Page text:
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Rush: I'm a 'strong community advocate'

Democrat challenging two well-known Republicans believes he can win support in neighborhoods he sought to improve.

February 22, 2012|By Joseph Serna

Just months prior to the state primary, and with no established political platform or built-in fundraising base, West Newport activist Bob Rush jumped into the 74th District Assembly race.

"Despite it being late, I think I could do really well," Rush said Wednesday, a day after filing his candidacy papers to challenge Assemblyman Allan Mansoor (R-Costa Mesa). "My not being a slick politician I think is to my advantage. I think I'm viewed as a strong community advocate."

Rush, 55, is the first Democrat to get into the race and offers an alternative to what was a essentially a two-horse race between two Republicans, Mansoor: Costa Mesa's former mayor, and Newport Beach Councilwoman Leslie Daigle. Huntington Beach Councilman Joe Carchio, also a Republican, said he intends to run, but has not officially filed his candidacy or submitted campaign reports.

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Rush is known in Newport Beach for his years of fighting against the proliferation of rehab homes and acting as a watchdog over local campaigns. In 2010, he instigated minor reviews by the Fair Political Practices Commission against the local firefighters union and the Chamber of Commerce over campaign signs supporting Daigle's bid for reelection on the council.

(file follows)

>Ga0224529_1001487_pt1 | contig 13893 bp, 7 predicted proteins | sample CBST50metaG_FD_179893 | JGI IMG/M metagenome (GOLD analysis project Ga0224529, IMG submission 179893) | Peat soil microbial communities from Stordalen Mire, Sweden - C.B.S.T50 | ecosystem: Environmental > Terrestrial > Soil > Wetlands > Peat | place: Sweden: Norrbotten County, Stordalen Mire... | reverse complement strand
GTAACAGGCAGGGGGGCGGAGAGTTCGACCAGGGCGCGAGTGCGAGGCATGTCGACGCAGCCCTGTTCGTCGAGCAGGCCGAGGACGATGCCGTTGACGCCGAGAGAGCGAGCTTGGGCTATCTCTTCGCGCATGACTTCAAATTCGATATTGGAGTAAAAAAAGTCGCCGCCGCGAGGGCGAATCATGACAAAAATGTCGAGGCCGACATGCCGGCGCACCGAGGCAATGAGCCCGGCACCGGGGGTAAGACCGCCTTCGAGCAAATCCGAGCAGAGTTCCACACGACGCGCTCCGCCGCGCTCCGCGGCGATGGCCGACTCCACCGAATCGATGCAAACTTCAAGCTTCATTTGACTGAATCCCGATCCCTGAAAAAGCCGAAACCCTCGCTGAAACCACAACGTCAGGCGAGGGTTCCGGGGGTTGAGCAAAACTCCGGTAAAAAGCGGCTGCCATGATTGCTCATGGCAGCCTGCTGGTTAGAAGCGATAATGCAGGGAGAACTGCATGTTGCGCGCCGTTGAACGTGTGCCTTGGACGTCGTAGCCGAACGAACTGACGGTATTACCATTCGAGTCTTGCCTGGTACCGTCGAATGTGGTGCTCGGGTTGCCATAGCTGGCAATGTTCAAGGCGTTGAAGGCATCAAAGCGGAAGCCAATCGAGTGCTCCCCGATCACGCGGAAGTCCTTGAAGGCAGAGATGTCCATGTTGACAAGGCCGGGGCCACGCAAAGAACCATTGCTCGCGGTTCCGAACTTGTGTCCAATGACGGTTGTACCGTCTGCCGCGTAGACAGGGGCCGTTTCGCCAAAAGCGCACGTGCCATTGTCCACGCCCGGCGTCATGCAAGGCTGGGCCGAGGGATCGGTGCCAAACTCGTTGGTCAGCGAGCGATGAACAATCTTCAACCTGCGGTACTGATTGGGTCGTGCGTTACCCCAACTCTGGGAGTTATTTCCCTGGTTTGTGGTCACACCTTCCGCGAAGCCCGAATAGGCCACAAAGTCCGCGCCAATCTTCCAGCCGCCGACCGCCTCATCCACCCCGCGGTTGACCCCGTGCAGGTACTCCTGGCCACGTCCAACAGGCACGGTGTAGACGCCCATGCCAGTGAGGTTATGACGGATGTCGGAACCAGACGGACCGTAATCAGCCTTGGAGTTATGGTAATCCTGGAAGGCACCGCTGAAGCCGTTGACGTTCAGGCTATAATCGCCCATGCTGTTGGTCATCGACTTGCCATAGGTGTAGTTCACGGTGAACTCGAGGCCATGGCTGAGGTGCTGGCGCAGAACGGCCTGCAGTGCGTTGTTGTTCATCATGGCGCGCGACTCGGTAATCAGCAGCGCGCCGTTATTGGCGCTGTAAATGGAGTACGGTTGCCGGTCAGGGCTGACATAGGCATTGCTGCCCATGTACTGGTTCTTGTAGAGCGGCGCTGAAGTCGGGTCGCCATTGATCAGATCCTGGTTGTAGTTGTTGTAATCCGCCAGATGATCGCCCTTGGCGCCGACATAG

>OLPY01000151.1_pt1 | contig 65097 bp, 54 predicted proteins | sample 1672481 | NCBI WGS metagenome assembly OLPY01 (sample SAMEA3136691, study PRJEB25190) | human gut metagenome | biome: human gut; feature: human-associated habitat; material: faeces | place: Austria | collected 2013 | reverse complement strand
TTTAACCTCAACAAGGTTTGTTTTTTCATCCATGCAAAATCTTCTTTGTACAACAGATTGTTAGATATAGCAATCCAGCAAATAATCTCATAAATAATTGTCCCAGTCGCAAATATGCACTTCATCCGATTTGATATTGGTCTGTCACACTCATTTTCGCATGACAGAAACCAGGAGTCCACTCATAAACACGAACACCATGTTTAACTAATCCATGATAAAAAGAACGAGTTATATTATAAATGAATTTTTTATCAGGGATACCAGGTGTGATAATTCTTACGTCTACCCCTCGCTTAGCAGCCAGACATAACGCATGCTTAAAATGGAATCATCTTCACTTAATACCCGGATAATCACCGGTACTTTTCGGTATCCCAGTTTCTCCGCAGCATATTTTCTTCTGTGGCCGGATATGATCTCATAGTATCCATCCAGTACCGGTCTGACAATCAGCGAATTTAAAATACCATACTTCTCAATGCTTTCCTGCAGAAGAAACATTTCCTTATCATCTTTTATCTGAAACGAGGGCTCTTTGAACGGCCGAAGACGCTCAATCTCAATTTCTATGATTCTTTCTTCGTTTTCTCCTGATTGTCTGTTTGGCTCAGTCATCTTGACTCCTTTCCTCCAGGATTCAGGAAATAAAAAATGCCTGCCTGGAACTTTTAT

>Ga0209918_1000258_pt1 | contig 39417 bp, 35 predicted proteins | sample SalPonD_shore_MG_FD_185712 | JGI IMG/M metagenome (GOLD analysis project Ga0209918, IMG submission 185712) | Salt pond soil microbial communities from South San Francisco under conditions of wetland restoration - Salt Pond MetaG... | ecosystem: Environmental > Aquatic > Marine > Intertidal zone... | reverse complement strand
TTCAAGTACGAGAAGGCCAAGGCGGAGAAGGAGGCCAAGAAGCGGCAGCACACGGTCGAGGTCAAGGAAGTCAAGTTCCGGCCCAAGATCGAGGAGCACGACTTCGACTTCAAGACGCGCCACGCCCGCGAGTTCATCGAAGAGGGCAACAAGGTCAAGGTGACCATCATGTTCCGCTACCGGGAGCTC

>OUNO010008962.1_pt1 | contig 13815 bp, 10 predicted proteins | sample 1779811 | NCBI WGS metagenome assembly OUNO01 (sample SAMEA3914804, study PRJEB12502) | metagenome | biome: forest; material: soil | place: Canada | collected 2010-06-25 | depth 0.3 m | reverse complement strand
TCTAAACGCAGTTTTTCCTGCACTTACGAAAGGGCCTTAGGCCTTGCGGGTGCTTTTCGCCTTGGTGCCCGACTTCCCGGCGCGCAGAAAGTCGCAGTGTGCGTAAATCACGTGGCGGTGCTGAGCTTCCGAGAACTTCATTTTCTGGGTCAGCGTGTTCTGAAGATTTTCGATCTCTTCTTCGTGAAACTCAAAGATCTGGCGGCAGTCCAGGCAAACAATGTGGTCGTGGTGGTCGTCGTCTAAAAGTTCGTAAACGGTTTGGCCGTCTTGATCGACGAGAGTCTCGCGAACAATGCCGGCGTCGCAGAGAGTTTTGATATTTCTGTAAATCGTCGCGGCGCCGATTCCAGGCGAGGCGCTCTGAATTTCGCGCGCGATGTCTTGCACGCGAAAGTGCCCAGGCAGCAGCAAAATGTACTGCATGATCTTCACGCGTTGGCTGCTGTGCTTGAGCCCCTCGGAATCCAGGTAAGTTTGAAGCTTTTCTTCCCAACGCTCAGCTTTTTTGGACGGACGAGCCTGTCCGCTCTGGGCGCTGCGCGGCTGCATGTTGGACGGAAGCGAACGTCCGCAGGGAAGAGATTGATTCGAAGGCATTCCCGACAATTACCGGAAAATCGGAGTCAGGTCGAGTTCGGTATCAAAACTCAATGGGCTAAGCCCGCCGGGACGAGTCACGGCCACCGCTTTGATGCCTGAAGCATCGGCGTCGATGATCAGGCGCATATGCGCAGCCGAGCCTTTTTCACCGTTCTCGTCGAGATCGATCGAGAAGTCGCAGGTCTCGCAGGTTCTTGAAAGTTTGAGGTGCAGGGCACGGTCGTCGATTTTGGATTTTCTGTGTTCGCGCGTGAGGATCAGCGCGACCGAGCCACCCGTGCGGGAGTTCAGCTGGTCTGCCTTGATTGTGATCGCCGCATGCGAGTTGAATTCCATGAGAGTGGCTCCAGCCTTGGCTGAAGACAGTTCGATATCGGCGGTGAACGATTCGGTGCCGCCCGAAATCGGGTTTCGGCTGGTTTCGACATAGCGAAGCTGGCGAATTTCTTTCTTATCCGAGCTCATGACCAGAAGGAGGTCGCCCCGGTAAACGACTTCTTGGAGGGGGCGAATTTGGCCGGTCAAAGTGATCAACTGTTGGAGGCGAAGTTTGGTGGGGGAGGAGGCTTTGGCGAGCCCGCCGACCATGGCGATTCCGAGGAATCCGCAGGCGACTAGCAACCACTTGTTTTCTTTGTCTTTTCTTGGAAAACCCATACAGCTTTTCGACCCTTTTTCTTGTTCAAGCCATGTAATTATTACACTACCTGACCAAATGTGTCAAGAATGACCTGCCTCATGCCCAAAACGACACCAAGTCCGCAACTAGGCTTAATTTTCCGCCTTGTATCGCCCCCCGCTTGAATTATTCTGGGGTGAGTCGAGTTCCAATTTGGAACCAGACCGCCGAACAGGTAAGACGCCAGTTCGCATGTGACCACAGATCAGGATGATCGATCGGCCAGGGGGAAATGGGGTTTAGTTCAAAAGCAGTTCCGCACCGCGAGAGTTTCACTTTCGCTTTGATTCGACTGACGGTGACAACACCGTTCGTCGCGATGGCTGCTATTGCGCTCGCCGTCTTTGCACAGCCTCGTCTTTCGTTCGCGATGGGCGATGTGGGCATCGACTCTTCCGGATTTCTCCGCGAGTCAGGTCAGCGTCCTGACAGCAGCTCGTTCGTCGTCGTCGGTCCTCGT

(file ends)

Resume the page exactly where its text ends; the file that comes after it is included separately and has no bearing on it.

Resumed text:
Rush grew up in New Jersey — specifically, at the Jersey Shore before the MTV show of the same name went and ruined its reputation, he said — and graduated from the now-closed Upsala College.

He worked for a time as an accountant before going into commercial real estate. In 1985, Rush moved to Newport Beach and by 1995, he had opened up his own company, U.S. Realty Group.

"I wanted to make a change and felt there was a lot of opportunity out here, and there was, so I packed up and found a job and plugged away," Rush said. "I enjoy my career immensely. Complete independence. I work with businesses every day, and I think that's a selling point. I have to represent businesses, and I understand what makes them tick."

He's been married once and has no children.

Rush injected more than $100,000 of his own money into his campaign, to "catch up," and plans to raise another $100,000 by the time the June primaries come around.

He faces stiff competition from Daigle, who has raised money faster than any other candidate and boasts that more than 90% of her donations come from within the 74th District.

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